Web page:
Who is Hayek?
Two Things About Hayek
Provided on this page are two things to know about Hayek.
1. Lead role in the global revival of liberalism*
If you were to know only a single thing about Hayek, you might start with this -- Hayek is regarded as a key figure in the 20th century revival of liberalism. This has led some folks to suggest that the works of Hayek are playing a role in our time something like the role the works of Adam Smith and John Locke played in their own -- meaning that Hayek's ideas are at the forefront of the movement towards a society based on freedom of association and exchange according to the rule of law, and away from the control of society from the center according to the whim of government. So the first thing to know about Hayek is that he has played a lead role in the current tide change away from statism and back to liberalism* -- regarded by many as a defining event of the 20th century.
2. Co-originator of the Hayek-Hebb synaptic model
A second thing to know? Like Locke, Hume, Kant and other great liberals of the early modern period, Hayek's transformed understanding of society is grounded in a transformed understanding of the cognitive process and the basis of human learning. At the root of this transformation is a rejection of the 'myth of the given' which provides the starting point of both rationalist and empiricist theories of knowledge and human cognitive function. Hayek replaced the static 'givens' of classic foundationalism with an adaptive neurological account of human learning, memory and categorization built upon simple facts about neurons and their interconnections. From these simple beginnings Hayek co-originated the Hayek-Hebb synaptic connection model of mind, a construction which has transformed modern thinking about the mind and brain. The thing to remember? Hayek's work in theoretical psychology represents a landmark in 20th century thinking about human learning and cognition, and challenges the central dogma of traditional foundational models of human knowing.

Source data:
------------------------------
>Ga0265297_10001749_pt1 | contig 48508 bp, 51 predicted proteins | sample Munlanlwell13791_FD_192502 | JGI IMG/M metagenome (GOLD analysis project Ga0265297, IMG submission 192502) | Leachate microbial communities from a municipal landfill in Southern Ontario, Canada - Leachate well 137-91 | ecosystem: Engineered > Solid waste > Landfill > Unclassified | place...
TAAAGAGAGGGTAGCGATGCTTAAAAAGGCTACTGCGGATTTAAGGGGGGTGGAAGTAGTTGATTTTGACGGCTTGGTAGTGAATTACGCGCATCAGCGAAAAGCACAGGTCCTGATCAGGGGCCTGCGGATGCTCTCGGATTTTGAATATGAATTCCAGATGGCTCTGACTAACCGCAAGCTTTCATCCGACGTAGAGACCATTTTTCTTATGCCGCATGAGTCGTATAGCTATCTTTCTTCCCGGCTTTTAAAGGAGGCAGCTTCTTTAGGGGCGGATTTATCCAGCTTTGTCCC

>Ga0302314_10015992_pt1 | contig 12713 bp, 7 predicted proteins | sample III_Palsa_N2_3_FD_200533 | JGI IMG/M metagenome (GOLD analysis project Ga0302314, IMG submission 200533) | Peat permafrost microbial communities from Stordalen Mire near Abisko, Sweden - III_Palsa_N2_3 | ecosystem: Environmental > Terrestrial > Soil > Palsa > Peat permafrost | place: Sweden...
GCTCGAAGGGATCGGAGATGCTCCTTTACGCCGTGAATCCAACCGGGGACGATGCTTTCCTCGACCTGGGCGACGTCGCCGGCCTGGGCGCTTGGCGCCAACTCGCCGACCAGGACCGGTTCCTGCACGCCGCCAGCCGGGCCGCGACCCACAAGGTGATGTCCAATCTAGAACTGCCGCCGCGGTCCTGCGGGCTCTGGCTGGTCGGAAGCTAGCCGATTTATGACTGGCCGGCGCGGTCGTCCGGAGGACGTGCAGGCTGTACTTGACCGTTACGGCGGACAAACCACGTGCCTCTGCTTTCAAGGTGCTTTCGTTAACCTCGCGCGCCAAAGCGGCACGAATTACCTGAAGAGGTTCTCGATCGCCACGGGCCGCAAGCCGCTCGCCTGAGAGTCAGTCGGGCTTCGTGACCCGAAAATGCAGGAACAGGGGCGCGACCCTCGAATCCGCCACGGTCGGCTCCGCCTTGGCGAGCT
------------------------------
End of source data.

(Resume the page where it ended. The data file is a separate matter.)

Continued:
Book of the Year:
The Intellectual Biography of F. A. Hayek
by Bruce Caldwell
Buy it at 30% discount from Barnes & Noble.
Hayek by Decade
*Americans bewildered by the way English speakers everywhere (other than U.S. natives with little depth in their liberal arts education) use the English language with regard to the term "liberal" might consult Gene Callahan's article on the historical use (and misuse) of the word "liberalism" or Ronal Reagan's explication of the twists political language has undergone in America, in his Reason magazine interview "Inside Ronald Reagan". See also the Stanford Encyclopedia of Philosophy entry on "liberalism" and Ludwig Mises' book Liberalism. Another good source on the word "liberalism" and its meaning is an article by Amy Sturgis.